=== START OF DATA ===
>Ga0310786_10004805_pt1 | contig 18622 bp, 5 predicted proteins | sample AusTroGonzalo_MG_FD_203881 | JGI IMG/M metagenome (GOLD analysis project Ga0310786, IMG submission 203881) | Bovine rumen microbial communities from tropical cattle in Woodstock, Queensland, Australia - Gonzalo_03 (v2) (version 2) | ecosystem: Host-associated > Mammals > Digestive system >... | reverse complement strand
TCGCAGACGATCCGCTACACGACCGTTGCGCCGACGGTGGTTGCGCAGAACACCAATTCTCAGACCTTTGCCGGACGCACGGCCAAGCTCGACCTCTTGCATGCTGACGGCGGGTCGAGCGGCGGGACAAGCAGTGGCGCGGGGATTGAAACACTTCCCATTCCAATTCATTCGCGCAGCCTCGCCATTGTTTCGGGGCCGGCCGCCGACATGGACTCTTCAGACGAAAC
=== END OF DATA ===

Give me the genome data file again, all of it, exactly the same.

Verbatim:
>Ga0310786_10004805_pt1 | contig 18622 bp, 5 predicted proteins | sample AusTroGonzalo_MG_FD_203881 | JGI IMG/M metagenome (GOLD analysis project Ga0310786, IMG submission 203881) | Bovine rumen microbial communities from tropical cattle in Woodstock, Queensland, Australia - Gonzalo_03 (v2) (version 2) | ecosystem: Host-associated > Mammals > Digestive system >... | reverse complement strand
TCGCAGACGATCCGCTACACGACCGTTGCGCCGACGGTGGTTGCGCAGAACACCAATTCTCAGACCTTTGCCGGACGCACGGCCAAGCTCGACCTCTTGCATGCTGACGGCGGGTCGAGCGGCGGGACAAGCAGTGGCGCGGGGATTGAAACACTTCCCATTCCAATTCATTCGCGCAGCCTCGCCATTGTTTCGGGGCCGGCCGCCGACATGGACTCTTCAGACGAAAC